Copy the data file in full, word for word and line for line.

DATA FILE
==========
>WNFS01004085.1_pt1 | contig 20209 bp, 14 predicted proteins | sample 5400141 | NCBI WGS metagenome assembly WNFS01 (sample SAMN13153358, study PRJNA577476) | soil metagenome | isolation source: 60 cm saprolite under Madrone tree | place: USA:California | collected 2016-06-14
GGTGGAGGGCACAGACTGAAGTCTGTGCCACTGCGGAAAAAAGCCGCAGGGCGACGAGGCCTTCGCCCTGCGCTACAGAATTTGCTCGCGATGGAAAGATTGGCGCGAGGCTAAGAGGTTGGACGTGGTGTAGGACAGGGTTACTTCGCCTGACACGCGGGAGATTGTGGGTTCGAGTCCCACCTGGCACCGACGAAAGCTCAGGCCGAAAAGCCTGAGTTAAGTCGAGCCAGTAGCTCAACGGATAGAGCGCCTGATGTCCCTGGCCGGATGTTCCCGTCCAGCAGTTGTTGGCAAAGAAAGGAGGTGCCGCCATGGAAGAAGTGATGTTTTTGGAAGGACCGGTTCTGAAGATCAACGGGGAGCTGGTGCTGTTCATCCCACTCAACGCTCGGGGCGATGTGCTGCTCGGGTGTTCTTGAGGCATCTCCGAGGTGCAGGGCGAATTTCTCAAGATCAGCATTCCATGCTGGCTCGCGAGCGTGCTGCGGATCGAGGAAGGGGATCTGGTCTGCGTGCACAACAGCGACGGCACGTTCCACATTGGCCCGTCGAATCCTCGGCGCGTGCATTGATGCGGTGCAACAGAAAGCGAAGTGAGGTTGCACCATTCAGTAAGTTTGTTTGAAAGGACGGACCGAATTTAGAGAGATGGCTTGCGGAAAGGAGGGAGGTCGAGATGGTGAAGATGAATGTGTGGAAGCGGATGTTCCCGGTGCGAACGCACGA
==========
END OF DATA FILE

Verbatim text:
>WNFS01004085.1_pt1 | contig 20209 bp, 14 predicted proteins | sample 5400141 | NCBI WGS metagenome assembly WNFS01 (sample SAMN13153358, study PRJNA577476) | soil metagenome | isolation source: 60 cm saprolite under Madrone tree | place: USA:California | collected 2016-06-14
GGTGGAGGGCACAGACTGAAGTCTGTGCCACTGCGGAAAAAAGCCGCAGGGCGACGAGGCCTTCGCCCTGCGCTACAGAATTTGCTCGCGATGGAAAGATTGGCGCGAGGCTAAGAGGTTGGACGTGGTGTAGGACAGGGTTACTTCGCCTGACACGCGGGAGATTGTGGGTTCGAGTCCCACCTGGCACCGACGAAAGCTCAGGCCGAAAAGCCTGAGTTAAGTCGAGCCAGTAGCTCAACGGATAGAGCGCCTGATGTCCCTGGCCGGATGTTCCCGTCCAGCAGTTGTTGGCAAAGAAAGGAGGTGCCGCCATGGAAGAAGTGATGTTTTTGGAAGGACCGGTTCTGAAGATCAACGGGGAGCTGGTGCTGTTCATCCCACTCAACGCTCGGGGCGATGTGCTGCTCGGGTGTTCTTGAGGCATCTCCGAGGTGCAGGGCGAATTTCTCAAGATCAGCATTCCATGCTGGCTCGCGAGCGTGCTGCGGATCGAGGAAGGGGATCTGGTCTGCGTGCACAACAGCGACGGCACGTTCCACATTGGCCCGTCGAATCCTCGGCGCGTGCATTGATGCGGTGCAACAGAAAGCGAAGTGAGGTTGCACCATTCAGTAAGTTTGTTTGAAAGGACGGACCGAATTTAGAGAGATGGCTTGCGGAAAGGAGGGAGGTCGAGATGGTGAAGATGAATGTGTGGAAGCGGATGTTCCCGGTGCGAACGCACGA